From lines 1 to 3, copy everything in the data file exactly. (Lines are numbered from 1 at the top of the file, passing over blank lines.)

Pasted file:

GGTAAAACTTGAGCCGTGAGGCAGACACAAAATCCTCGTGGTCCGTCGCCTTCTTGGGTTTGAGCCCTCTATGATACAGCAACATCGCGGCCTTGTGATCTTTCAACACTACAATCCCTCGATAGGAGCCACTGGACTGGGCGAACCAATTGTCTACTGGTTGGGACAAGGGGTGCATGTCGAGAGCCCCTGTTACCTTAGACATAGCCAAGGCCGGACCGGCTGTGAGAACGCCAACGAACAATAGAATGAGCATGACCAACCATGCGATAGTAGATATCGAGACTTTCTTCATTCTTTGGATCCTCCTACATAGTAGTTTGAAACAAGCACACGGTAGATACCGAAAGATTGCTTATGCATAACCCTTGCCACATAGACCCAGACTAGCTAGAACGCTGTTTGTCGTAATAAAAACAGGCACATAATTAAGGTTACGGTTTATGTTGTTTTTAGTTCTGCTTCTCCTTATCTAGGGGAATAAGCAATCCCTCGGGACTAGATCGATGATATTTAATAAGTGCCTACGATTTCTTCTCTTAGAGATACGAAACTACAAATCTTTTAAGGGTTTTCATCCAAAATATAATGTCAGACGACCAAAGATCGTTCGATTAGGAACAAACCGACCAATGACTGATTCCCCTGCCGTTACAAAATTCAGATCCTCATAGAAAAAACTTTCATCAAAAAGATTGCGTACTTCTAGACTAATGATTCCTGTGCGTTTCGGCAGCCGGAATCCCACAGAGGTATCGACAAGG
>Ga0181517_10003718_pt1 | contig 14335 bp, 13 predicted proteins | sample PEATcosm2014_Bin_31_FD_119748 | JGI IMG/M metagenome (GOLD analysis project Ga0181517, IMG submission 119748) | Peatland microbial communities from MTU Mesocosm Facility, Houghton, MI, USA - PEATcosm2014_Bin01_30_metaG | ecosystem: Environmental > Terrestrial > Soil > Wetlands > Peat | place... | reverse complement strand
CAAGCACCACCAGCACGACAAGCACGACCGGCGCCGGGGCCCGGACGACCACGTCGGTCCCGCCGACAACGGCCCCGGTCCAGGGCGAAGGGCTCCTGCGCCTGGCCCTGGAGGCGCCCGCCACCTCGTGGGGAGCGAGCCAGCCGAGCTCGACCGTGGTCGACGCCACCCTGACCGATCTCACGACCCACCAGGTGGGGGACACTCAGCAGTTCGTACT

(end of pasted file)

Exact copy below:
GGTAAAACTTGAGCCGTGAGGCAGACACAAAATCCTCGTGGTCCGTCGCCTTCTTGGGTTTGAGCCCTCTATGATACAGCAACATCGCGGCCTTGTGATCTTTCAACACTACAATCCCTCGATAGGAGCCACTGGACTGGGCGAACCAATTGTCTACTGGTTGGGACAAGGGGTGCATGTCGAGAGCCCCTGTTACCTTAGACATAGCCAAGGCCGGACCGGCTGTGAGAACGCCAACGAACAATAGAATGAGCATGACCAACCATGCGATAGTAGATATCGAGACTTTCTTCATTCTTTGGATCCTCCTACATAGTAGTTTGAAACAAGCACACGGTAGATACCGAAAGATTGCTTATGCATAACCCTTGCCACATAGACCCAGACTAGCTAGAACGCTGTTTGTCGTAATAAAAACAGGCACATAATTAAGGTTACGGTTTATGTTGTTTTTAGTTCTGCTTCTCCTTATCTAGGGGAATAAGCAATCCCTCGGGACTAGATCGATGATATTTAATAAGTGCCTACGATTTCTTCTCTTAGAGATACGAAACTACAAATCTTTTAAGGGTTTTCATCCAAAATATAATGTCAGACGACCAAAGATCGTTCGATTAGGAACAAACCGACCAATGACTGATTCCCCTGCCGTTACAAAATTCAGATCCTCATAGAAAAAACTTTCATCAAAAAGATTGCGTACTTCTAGACTAATGATTCCTGTGCGTTTCGGCAGCCGGAATCCCACAGAGGTATCGACAAGG
>Ga0181517_10003718_pt1 | contig 14335 bp, 13 predicted proteins | sample PEATcosm2014_Bin_31_FD_119748 | JGI IMG/M metagenome (GOLD analysis project Ga0181517, IMG submission 119748) | Peatland microbial communities from MTU Mesocosm Facility, Houghton, MI, USA - PEATcosm2014_Bin01_30_metaG | ecosystem: Environmental > Terrestrial > Soil > Wetlands > Peat | place... | reverse complement strand
CAAGCACCACCAGCACGACAAGCACGACCGGCGCCGGGGCCCGGACGACCACGTCGGTCCCGCCGACAACGGCCCCGGTCCAGGGCGAAGGGCTCCTGCGCCTGGCCCTGGAGGCGCCCGCCACCTCGTGGGGAGCGAGCCAGCCGAGCTCGACCGTGGTCGACGCCACCCTGACCGATCTCACGACCCACCAGGTGGGGGACACTCAGCAGTTCGTACT